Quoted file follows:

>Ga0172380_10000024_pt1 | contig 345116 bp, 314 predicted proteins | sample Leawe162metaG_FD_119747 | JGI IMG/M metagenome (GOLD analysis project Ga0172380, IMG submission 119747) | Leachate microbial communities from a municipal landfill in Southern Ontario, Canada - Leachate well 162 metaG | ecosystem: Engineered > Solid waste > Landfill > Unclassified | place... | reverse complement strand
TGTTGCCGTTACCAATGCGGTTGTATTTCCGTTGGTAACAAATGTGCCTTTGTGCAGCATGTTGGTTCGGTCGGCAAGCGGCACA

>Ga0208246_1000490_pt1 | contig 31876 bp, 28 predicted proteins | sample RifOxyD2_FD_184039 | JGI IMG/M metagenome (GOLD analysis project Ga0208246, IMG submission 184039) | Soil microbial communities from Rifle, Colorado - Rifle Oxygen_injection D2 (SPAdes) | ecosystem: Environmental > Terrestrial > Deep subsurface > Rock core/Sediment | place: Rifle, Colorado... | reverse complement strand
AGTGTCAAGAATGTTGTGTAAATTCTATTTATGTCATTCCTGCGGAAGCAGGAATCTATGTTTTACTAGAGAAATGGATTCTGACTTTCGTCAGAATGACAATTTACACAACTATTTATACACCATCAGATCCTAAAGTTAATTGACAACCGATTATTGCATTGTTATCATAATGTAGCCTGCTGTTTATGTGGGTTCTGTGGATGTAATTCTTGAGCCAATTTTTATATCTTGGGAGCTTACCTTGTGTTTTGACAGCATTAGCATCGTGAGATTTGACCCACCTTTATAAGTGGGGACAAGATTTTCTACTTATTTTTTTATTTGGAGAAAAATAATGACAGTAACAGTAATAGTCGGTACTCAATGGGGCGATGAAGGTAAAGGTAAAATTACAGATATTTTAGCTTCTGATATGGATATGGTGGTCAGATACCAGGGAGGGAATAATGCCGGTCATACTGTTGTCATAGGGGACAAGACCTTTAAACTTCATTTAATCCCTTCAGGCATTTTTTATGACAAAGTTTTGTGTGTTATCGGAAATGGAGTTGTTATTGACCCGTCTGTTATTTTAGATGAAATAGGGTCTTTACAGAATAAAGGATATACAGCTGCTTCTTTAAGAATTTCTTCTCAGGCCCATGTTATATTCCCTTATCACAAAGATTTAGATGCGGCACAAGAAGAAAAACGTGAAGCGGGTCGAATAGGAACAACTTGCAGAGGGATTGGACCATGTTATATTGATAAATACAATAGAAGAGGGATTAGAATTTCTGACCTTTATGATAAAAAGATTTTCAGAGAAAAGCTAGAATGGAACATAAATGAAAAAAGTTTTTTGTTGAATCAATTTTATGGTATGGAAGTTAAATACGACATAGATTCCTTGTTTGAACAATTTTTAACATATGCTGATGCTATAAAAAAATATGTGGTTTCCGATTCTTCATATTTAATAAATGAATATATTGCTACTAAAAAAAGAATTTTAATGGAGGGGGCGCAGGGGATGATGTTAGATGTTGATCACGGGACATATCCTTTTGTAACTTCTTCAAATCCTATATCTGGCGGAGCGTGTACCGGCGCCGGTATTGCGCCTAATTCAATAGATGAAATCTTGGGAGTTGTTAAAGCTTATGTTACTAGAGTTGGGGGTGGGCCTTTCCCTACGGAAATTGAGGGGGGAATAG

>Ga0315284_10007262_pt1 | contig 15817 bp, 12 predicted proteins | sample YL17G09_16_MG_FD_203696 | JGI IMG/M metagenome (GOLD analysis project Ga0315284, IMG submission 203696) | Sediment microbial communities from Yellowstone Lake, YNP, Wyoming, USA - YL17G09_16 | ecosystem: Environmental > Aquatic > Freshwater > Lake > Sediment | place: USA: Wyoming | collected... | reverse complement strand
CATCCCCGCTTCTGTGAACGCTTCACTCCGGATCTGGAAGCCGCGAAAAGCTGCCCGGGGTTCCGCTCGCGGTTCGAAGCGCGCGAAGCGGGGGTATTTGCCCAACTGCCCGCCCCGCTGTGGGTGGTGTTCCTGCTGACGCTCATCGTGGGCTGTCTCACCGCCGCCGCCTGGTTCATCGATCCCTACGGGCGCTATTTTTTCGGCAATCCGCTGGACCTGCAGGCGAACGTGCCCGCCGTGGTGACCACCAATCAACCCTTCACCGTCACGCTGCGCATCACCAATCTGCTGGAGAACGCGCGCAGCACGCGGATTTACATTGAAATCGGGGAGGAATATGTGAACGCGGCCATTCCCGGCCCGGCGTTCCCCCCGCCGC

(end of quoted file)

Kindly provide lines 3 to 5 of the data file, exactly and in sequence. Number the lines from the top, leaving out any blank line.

>Ga0208246_1000490_pt1 | contig 31876 bp, 28 predicted proteins | sample RifOxyD2_FD_184039 | JGI IMG/M metagenome (GOLD analysis project Ga0208246, IMG submission 184039) | Soil microbial communities from Rifle, Colorado - Rifle Oxygen_injection D2 (SPAdes) | ecosystem: Environmental > Terrestrial > Deep subsurface > Rock core/Sediment | place: Rifle, Colorado... | reverse complement strand
AGTGTCAAGAATGTTGTGTAAATTCTATTTATGTCATTCCTGCGGAAGCAGGAATCTATGTTTTACTAGAGAAATGGATTCTGACTTTCGTCAGAATGACAATTTACACAACTATTTATACACCATCAGATCCTAAAGTTAATTGACAACCGATTATTGCATTGTTATCATAATGTAGCCTGCTGTTTATGTGGGTTCTGTGGATGTAATTCTTGAGCCAATTTTTATATCTTGGGAGCTTACCTTGTGTTTTGACAGCATTAGCATCGTGAGATTTGACCCACCTTTATAAGTGGGGACAAGATTTTCTACTTATTTTTTTATTTGGAGAAAAATAATGACAGTAACAGTAATAGTCGGTACTCAATGGGGCGATGAAGGTAAAGGTAAAATTACAGATATTTTAGCTTCTGATATGGATATGGTGGTCAGATACCAGGGAGGGAATAATGCCGGTCATACTGTTGTCATAGGGGACAAGACCTTTAAACTTCATTTAATCCCTTCAGGCATTTTTTATGACAAAGTTTTGTGTGTTATCGGAAATGGAGTTGTTATTGACCCGTCTGTTATTTTAGATGAAATAGGGTCTTTACAGAATAAAGGATATACAGCTGCTTCTTTAAGAATTTCTTCTCAGGCCCATGTTATATTCCCTTATCACAAAGATTTAGATGCGGCACAAGAAGAAAAACGTGAAGCGGGTCGAATAGGAACAACTTGCAGAGGGATTGGACCATGTTATATTGATAAATACAATAGAAGAGGGATTAGAATTTCTGACCTTTATGATAAAAAGATTTTCAGAGAAAAGCTAGAATGGAACATAAATGAAAAAAGTTTTTTGTTGAATCAATTTTATGGTATGGAAGTTAAATACGACATAGATTCCTTGTTTGAACAATTTTTAACATATGCTGATGCTATAAAAAAATATGTGGTTTCCGATTCTTCATATTTAATAAATGAATATATTGCTACTAAAAAAAGAATTTTAATGGAGGGGGCGCAGGGGATGATGTTAGATGTTGATCACGGGACATATCCTTTTGTAACTTCTTCAAATCCTATATCTGGCGGAGCGTGTACCGGCGCCGGTATTGCGCCTAATTCAATAGATGAAATCTTGGGAGTTGTTAAAGCTTATGTTACTAGAGTTGGGGGTGGGCCTTTCCCTACGGAAATTGAGGGGGGAATAG

>Ga0315284_10007262_pt1 | contig 15817 bp, 12 predicted proteins | sample YL17G09_16_MG_FD_203696 | JGI IMG/M metagenome (GOLD analysis project Ga0315284, IMG submission 203696) | Sediment microbial communities from Yellowstone Lake, YNP, Wyoming, USA - YL17G09_16 | ecosystem: Environmental > Aquatic > Freshwater > Lake > Sediment | place: USA: Wyoming | collected... | reverse complement strand